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Military Expenditures and Political Regimes: An Analysis Using Global Data, 1963-2001

  • Unal Tongur

    ()

    (Department of Economics, METU)

  • Sara Hsu

    ()

    (State University of New York at New Paltz, USA)

  • Adem Yavuz Elveren

    ()

    (Department of Economics, METU and Sutcu Imam University)

This paper examines the determinants of military expenditures with a special focus on political regimes for more than 130 countries for the period of 1963-2001 by employing a dynamic panel data analysis. The paper aims at contributing to the literature by utilizing a recently constructed political regimes data set and considering income inequality, a key variable that has not received substantial attention in the context of political regimes, growth and military expenditures. Covering a large set of countries and an extended time period, the paper reveals further evidence on the linkage between democracy and military expenditures. Our results yield two crucial facts. First, social democratic political regimes have a tendency to spend less on armaments as a share of the national income; compared to social democracy all other political regimes are likely to have higher military burdens, confirming previous findings of the negative relationship between level of democracy and military burden. Second, the analysis shows that higher income inequality, regardless of the model specification and inequality measure, is associated with lower military burden.

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File URL: http://www.erc.metu.edu.tr/menu/series13/1307.pdf
File Function: First version, 2013
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Paper provided by ERC - Economic Research Center, Middle East Technical University in its series ERC Working Papers with number 1307.

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Length: 44 pages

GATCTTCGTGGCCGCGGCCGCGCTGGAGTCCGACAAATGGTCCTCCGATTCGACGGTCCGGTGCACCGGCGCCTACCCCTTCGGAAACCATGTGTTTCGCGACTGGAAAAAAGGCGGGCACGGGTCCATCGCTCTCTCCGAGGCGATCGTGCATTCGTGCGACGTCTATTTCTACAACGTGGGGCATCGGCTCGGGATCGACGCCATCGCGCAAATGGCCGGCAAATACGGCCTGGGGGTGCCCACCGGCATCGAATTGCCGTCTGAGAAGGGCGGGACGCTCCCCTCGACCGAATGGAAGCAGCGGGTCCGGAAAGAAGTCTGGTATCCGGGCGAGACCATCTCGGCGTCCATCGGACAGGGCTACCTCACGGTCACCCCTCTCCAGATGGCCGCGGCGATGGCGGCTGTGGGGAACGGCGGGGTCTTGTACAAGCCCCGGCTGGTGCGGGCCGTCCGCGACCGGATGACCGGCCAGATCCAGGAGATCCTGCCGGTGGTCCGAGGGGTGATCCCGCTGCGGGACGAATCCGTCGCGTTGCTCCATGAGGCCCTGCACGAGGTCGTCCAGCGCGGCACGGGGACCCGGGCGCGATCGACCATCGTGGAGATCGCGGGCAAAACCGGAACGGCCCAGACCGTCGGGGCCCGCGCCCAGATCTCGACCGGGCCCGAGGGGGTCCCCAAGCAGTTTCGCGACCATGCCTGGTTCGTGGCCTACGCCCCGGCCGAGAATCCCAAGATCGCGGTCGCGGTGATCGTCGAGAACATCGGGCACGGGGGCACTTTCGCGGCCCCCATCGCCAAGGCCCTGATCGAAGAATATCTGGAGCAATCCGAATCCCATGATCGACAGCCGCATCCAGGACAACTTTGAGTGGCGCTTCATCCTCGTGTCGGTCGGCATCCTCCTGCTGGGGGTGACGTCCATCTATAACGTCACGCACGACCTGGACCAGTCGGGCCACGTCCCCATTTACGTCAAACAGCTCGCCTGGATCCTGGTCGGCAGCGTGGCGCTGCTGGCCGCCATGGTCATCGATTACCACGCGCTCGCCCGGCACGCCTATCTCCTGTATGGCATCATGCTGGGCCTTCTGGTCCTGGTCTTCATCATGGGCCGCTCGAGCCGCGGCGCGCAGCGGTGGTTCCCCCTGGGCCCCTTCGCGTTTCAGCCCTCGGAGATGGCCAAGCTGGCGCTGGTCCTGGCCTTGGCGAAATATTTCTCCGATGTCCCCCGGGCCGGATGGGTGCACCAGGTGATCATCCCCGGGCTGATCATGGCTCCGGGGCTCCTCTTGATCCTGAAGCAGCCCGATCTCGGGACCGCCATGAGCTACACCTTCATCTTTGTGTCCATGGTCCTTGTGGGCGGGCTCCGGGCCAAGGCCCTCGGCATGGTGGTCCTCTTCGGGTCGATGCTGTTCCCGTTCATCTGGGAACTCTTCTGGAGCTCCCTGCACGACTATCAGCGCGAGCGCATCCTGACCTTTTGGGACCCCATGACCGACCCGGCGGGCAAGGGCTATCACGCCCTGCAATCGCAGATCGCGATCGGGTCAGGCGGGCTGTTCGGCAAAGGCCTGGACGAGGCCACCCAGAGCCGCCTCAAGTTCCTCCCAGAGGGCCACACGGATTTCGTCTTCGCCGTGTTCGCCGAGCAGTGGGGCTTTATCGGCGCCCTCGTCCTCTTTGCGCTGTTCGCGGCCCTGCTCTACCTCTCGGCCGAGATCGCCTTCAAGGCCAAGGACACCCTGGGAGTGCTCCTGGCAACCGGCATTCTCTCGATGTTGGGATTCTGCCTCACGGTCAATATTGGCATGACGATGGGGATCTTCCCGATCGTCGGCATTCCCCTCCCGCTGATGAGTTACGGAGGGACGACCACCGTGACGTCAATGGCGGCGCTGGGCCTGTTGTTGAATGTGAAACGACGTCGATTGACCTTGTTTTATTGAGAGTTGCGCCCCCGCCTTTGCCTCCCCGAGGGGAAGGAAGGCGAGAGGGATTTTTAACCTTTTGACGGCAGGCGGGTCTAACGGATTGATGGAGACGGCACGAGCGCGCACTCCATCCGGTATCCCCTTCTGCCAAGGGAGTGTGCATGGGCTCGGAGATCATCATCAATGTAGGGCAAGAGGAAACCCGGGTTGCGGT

Date of creation: Jul 2013
Date of revision: Jul 2013
Handle: RePEc:met:wpaper:1307
Contact details of provider: Postal: Ankara 06531
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Web page: http://www.erc.metu.edu.tr
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  1. Garfinkel, Michelle R, 1994. "Domestic Politics and International Conflict," American Economic Review, American Economic Association, vol. 84(5), pages 1294-1309, December.
  2. Arellano, Manuel & Bond, Stephen, 1991. "Some Tests of Specification for Panel Data: Monte Carlo Evidence and an Application to Employment Equations," Review of Economic Studies, Wiley Blackwell, vol. 58(2), pages 277-97, April.
  3. Nickell, Stephen J, 1981. "Biases in Dynamic Models with Fixed Effects," Econometrica, Econometric Society, vol. 49(6), pages 1417-26, November.
  4. Albalate, Daniel & Bel, Germà & Elias, Ferran, 2012. "Institutional determinants of military spending," Journal of Comparative Economics, Elsevier, vol. 40(2), pages 279-290.
  5. J. Paul Dunne & Ron Smith & Dirk Willenbockel, 2005. "Models Of Military Expenditure And Growth: A Critical Review," Defence and Peace Economics, Taylor & Francis Journals, vol. 16(6), pages 449-461.
  6. J. Paul Dunne & Nan Tian, 2013. "Military expenditure and economic growth: A survey," Economics of Peace and Security Journal, Economists for Peace and Security, vol. 8(1), pages 5-11, April.
  7. Sandeep Baliga & David Lucca & Tomas Sjostrom, 2009. "Domestic Political Survival and International Conflict: Is Democracy Good for Peace?," Departmental Working Papers 200907, Rutgers University, Department of Economics.